The softimage Mod tool is the free modeling program used by Valve to create their models for HL2. I don't like it and much prefer 3D Max, but that ISN'T free - so assuming you are like me and want to try the FREE one, get ready to start pulling out your hair and swearing a lot. Preparation:
You will need to have Steam installed, as well as the Softimage Mod Tool version 4.2, which you can download from soft image Or search for it:
look for "softimage mod tool" or "setup\_XSIDEMO\_Mod\_Tool\_7\_5\_203\_win32.exe" Here it is on Download.com Don't bother with the downloading the documentation. It's all online and mostly useless - if you want, you can always go back and download it later and then find out how useless it is for yourself. From that page, you need to download and install the Softimage Mod Tool v.4.2 Software AND the Mod Tool Add-On for Valve Source I also suggest you download the image editing program Gimp, from http://www.gimp.org/ It does just about everything Photoshop does, but its free (I also like it better, but that could just be me). It also allows you to convert just about any file type to the TGA format you will need to get your custom textures into the game. Assuming you can get that installed, start it up. Tutorial:
- Your newly installed softimage takes a while to initiate so be patient. When it first opens there is a "Netview" window that is mostly white. Close it using the X in the top right corner of the "Netview" window.
- You are now faced with a main display made up of a standard windows style menu bar along the top (File, Edit, Application, etc.), a series of buttons down the left side under a purple tab labeled Model, toolbar buttons along the top, a main central section split into four views (top, camera, front, right) and another series of buttons and stuff on the right, under a grey tab-like thing Layers. Select is just below that, with a green arrow in a circle. Big note here: This is not the selection tool tip button I reference in the rest of the text. The Selection Tool Tip group are the ones right under the words Render, Simulate and Layers. They look like a triangle alone or with a dot or a line or a pink polygon. Those are the selection tool bar buttons (circled in RED in figure 1). Remember that. You use them ALL the time.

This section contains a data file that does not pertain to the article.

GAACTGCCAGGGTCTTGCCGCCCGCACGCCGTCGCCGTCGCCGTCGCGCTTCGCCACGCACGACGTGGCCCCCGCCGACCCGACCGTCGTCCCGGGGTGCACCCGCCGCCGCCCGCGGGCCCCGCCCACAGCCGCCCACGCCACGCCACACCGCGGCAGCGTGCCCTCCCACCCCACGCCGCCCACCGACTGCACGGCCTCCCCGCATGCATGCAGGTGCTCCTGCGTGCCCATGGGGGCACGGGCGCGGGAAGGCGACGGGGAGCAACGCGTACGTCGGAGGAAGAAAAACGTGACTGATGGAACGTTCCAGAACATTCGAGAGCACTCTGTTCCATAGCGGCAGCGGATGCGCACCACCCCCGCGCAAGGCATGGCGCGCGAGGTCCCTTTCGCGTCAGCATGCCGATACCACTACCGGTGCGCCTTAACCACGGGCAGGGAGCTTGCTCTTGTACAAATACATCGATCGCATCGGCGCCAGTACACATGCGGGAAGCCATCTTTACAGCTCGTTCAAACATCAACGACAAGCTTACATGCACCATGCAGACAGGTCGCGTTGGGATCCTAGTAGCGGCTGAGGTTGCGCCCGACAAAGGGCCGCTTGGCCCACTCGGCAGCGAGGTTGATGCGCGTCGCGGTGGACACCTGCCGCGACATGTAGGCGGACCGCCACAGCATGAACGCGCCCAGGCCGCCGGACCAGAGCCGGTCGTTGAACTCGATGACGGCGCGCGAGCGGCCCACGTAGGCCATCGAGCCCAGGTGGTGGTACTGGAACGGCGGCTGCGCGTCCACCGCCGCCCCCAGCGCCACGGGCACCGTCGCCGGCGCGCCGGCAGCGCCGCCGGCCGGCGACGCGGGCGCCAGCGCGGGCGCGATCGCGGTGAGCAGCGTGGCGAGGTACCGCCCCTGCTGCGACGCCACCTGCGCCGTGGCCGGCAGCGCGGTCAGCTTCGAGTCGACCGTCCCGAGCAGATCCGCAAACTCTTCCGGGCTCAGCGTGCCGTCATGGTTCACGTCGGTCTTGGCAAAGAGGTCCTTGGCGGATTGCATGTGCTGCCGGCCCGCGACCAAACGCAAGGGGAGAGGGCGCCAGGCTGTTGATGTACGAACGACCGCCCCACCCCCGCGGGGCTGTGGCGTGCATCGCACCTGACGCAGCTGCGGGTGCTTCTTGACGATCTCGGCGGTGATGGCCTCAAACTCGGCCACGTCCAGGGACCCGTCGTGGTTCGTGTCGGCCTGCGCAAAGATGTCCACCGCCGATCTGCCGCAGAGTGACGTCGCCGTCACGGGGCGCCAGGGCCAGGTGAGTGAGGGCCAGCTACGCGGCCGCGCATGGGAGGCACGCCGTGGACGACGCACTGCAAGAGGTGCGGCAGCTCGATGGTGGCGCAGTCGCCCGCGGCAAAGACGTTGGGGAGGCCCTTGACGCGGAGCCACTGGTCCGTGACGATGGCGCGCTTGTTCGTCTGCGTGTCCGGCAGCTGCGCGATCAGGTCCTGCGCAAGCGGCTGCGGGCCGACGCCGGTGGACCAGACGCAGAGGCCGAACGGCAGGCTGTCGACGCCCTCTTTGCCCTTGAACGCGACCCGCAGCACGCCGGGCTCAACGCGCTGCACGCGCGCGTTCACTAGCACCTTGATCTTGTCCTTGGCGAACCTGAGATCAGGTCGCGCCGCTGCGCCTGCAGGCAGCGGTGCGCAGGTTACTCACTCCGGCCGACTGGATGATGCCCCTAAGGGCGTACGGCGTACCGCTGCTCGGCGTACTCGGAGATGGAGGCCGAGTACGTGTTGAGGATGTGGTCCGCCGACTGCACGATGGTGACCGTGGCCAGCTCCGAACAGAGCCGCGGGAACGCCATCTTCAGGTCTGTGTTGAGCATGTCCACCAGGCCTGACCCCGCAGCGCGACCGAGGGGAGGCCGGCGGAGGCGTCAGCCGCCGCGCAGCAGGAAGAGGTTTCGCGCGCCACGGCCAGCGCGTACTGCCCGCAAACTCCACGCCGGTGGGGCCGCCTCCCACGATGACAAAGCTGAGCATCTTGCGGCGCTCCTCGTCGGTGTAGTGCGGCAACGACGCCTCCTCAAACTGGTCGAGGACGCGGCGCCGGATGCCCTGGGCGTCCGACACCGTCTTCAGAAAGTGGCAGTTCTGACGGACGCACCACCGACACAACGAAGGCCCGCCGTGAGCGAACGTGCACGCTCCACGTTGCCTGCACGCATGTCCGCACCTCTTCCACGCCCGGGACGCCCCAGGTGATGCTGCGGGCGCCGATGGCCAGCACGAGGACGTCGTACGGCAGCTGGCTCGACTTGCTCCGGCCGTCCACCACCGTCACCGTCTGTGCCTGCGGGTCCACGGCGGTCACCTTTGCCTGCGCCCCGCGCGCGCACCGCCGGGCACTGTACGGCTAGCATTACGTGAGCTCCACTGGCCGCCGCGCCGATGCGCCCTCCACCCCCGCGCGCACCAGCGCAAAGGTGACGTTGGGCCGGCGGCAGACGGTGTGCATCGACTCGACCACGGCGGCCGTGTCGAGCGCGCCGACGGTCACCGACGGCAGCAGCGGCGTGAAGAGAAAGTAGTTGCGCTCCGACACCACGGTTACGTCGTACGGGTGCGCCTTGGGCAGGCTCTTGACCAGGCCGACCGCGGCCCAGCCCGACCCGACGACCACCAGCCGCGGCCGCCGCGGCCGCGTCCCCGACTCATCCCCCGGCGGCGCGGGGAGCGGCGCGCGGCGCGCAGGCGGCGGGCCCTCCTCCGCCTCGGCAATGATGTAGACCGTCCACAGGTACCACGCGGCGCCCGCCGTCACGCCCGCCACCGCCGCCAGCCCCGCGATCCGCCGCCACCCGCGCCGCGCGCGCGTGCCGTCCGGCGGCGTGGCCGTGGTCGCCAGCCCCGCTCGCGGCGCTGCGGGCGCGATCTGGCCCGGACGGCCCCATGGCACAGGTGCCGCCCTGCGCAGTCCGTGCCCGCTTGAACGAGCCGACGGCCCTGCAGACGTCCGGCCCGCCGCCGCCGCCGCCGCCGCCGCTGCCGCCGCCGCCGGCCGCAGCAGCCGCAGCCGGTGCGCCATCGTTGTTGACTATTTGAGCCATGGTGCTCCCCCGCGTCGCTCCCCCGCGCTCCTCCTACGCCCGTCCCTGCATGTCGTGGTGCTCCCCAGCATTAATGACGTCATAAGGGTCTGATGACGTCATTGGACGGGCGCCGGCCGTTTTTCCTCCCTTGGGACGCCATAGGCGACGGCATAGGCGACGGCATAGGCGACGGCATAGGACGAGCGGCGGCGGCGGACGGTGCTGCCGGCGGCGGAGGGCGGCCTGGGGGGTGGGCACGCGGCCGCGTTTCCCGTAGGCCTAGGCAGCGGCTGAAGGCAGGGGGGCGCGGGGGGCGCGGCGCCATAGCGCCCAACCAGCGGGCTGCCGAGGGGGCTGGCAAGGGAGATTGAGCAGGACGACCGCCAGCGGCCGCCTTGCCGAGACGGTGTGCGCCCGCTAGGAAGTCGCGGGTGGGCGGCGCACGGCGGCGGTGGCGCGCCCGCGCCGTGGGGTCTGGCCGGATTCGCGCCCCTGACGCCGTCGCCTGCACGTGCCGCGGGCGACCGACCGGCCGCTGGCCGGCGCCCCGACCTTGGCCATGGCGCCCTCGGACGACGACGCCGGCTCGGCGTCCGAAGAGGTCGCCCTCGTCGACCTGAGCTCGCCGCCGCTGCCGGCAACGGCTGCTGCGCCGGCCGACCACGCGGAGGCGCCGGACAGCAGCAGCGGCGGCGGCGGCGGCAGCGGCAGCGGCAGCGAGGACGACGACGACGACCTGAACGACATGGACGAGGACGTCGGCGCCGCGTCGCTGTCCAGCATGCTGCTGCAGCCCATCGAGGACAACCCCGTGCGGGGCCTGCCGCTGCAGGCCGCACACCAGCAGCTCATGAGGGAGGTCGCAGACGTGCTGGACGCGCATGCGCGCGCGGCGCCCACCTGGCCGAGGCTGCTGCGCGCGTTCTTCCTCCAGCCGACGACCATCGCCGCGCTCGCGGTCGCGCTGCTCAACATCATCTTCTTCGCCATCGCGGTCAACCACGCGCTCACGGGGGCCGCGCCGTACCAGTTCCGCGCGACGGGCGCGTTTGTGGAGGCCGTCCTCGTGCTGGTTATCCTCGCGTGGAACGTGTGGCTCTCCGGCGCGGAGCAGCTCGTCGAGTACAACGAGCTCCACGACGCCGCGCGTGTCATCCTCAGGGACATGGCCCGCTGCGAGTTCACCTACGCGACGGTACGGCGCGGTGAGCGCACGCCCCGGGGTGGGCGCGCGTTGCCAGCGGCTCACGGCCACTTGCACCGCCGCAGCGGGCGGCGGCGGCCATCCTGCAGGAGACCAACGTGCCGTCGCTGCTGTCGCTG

- To start with, I'm just going to make a chair. Later on I'll give more info on something more complex (a police car). So, on the left side purple menu Model, you will see "Get" and below that buttons for Primitive, Camera, Light, and so on. Choose Primitive-Polygon Mesh-Cube (circled in YELLOW in figure 1). It looks sort of like this (left side of the screen, top half): Model
- A sub window pops up. Here you can adjust the initial size of the cube and how many divisions it has and so on. Just ignore all that and click the close the sub window X.
- You should now have a white outlined cube in the Camera view, and white squares in each of the Top, Front and Right views.
- Now for some important set-up stuff. From the top drop down menus choose View. Go all the way to the bottom of that very long list and choose Display Options of All Cameras. Go to the Performance tab and check the Backface Culling box (you want it selected). Close that Display Options window. What you just did will make sure what you see in the camera view matches what you see in the HL2 engine.
- Go to the Camera view window pane and click on the Wireframe drop down list (it says Wireframe with an arrow pointing down right under the second e in textured). Choose Textured Decal (circled in PINK in figure 1). The cube should now look see-through grey. Time to play with the camera views.
- The camera controls are in the tool bar at the top of the screen. There are two that look like playstation controllers, a camera, some recycle arrows, a down arrow, a hand, a magnifying glass and another arrow circle. Choose the recycle arrows to the left of the down arrow. This is the Camera Orbit Tool (circled in GREEN in figure 1). When selected your mouse pointer looks like the button picture. In the camera view, click and drag the left mouse button around to rotate your cube. That will most likely be the only camera button you will use.
- In softimage, press the 'Z' key. Your mouse cursor will change to a magnifying glass with arrows around it. If you click and hold the left mouse button you move the cube around in the view. Clicking the right button will zoom out, but be careful, it does it really fast. To zoom back in, use Shift+Z to drag a selection box. When you release the mouse key, the view will zoom in to the area you selected.